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Fall Play "Crimes of The Heart" Review

By: T Kinkley, Red & Black Campus Arts & Culture Writer

Crimes of the Heart is about the lives of sisters Lenny, Meg, and Babe MaGrath.(Photo Courtesy Regan Carlson)

JAN. 13 - From Nov. 17-19, the production of Crimes of The Heart written by playwright Beth Henley (which was published in 1978) was performed in Olin Theatre. Crimes of The Heart won a Pulitzer’s Prize in 1981 for the drama category and was nominated for a Tony Award for Best Play.

The show is based on three sisters: Lenny, Meg, and Babe MaGrath. It follows each of their stories and how they come together as sisters again, though we do not get a lot of background about their past family issues. It also includes Doc Porter, a previous love interest of Meg, and Barnette Lloyd who is the child of a local townsperson and Babe’s lawyer, and Chick Boyle who is a cousin of the MaGrath sisters.

In the play, Babe has just attempted to kill her husband, Zachary. Not only are the other two sisters dealing with that, but they are also caring for their grandfather suffering multiple strokes. Meanwhile, Meg has just gotten back from California, where she was trying to become a famous singer, even going so far as to tell her grandfather in the hospital that she was going to be on TV. Lenny is struggling with her grandfather in the hospital and living at their grandparents’ house.

This background information is important due to the casting decisions and some of the rewrites. Canonically, this play takes place in the 1960s. Though it is still very much prevalent now, structural racism was incredibly more prominent during the time of the play’s setting. Due to this, director Carley Lyon decided to change some of the dialogue. The dialogue included a few comments about Babe’s infidelity that originally included a person of color who was also underage. Instead, Carley changed it to be about a queer relationship, thinking this would more appropriately depict an unfairly stigmatized relationship than outright racism through derogatory comments and an inappropriate age gap. While it is important to note the background of the story, our current times have taken more efforts to rightfully denounce racist microaggressions, side comments and predatory relationships, Therefore, Carley reasoned it was better to cut out the lines with racist undertones and swap out the underage comments for comments about the character being a female, as this was better suited for the audience and would prevent the perpetuation of racist narratives in yet another piece of media. Other than that, there were only some minor additional cuts to the script made for a time limit, as well as for a more concise story.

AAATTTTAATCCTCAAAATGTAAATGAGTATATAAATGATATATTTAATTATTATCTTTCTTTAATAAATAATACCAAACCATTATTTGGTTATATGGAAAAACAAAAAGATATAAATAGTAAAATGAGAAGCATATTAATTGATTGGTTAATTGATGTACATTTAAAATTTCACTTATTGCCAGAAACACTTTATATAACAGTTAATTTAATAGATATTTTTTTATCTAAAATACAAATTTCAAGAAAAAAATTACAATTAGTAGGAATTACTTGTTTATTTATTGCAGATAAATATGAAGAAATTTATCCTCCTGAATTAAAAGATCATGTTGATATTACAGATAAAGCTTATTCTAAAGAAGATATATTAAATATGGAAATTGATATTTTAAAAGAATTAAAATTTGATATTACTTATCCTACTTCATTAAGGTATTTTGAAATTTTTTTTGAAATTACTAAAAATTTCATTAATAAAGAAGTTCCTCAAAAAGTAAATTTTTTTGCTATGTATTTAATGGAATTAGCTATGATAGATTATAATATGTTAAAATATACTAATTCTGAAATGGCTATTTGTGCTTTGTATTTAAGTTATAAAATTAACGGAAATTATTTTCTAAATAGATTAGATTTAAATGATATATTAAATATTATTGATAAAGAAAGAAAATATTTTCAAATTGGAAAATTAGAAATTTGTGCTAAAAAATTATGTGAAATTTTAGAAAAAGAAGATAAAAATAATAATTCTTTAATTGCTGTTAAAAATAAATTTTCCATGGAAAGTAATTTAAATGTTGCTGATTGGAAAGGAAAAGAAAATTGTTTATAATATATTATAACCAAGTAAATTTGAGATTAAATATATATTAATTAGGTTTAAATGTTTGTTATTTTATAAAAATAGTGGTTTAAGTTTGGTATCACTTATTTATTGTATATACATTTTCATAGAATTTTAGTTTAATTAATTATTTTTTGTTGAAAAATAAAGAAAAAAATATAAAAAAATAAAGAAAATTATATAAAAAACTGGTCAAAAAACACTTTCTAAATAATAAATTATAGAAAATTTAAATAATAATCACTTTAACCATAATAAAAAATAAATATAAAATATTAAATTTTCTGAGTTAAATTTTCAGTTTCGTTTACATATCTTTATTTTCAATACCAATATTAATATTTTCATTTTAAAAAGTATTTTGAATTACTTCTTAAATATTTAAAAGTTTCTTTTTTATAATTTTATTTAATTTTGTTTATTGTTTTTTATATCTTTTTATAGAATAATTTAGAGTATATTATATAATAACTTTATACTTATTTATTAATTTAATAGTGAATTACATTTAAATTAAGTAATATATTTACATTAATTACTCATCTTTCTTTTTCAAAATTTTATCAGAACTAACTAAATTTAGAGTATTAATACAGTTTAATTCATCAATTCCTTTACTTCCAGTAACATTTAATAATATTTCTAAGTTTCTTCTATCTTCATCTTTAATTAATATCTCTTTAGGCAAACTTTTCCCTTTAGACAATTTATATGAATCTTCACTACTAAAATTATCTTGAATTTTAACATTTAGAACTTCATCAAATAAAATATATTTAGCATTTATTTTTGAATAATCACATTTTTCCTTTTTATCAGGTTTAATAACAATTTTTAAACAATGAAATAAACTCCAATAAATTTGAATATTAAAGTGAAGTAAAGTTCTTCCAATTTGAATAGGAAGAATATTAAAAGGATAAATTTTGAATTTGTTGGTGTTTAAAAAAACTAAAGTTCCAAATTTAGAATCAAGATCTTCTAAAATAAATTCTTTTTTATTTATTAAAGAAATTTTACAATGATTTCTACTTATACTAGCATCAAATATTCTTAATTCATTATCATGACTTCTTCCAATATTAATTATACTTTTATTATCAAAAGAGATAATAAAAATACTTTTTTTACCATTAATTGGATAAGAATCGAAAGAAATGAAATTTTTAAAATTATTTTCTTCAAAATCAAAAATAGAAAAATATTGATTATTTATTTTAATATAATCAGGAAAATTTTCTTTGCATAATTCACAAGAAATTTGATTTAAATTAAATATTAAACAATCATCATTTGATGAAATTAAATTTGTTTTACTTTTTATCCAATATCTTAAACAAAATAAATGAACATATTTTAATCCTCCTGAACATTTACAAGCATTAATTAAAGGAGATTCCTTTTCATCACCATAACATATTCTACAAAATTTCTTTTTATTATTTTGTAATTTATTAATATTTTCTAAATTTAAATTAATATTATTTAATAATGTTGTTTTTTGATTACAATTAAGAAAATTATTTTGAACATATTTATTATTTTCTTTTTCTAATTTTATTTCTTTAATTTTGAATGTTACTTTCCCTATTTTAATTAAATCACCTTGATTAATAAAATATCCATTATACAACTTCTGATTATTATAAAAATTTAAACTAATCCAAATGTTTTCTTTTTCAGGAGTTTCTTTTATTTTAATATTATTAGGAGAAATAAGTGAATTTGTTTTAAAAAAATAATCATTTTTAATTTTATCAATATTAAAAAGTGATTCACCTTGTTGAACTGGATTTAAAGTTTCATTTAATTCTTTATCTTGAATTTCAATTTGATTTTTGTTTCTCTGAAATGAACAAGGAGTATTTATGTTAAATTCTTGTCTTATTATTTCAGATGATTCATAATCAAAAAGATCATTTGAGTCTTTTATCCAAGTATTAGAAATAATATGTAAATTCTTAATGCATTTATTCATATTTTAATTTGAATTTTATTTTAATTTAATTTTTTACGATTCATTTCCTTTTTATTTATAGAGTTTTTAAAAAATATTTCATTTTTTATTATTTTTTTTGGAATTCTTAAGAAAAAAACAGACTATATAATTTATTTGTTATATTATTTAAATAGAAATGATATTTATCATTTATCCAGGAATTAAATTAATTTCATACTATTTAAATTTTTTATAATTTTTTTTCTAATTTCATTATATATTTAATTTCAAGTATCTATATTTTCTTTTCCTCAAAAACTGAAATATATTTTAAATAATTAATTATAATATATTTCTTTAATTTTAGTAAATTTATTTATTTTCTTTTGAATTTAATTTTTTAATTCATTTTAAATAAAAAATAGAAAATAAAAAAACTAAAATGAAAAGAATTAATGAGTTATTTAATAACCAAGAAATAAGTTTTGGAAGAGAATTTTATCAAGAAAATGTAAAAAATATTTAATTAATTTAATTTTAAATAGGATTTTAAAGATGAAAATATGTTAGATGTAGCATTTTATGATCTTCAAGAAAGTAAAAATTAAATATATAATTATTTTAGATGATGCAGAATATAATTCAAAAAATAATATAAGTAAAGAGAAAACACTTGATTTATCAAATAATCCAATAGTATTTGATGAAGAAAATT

Overall, positive reviews were heard around the school. Many people spoke about it to their friends. The set was on stage as well as seating. There were around one hundred seats, and every night at least half were filled. On the Red & Black News Hour on WNJR, Brenden Guesman who hosts the hour had said other professors had said they really enjoyed it and gave praise to the cast. Brendan, on the radio show, said “I went on that Thursday night, and I can say it was a phenomenal play.”
“I went on that Thursday night, and I can say it was a phenomenal play.” - Guesman
The next show coming up is “Journey’s End”, directed by Professor Dan Shaw. More details about auditions and the cast list will come as they are given. The dates are April 13 through April 15th at 7:30pm.
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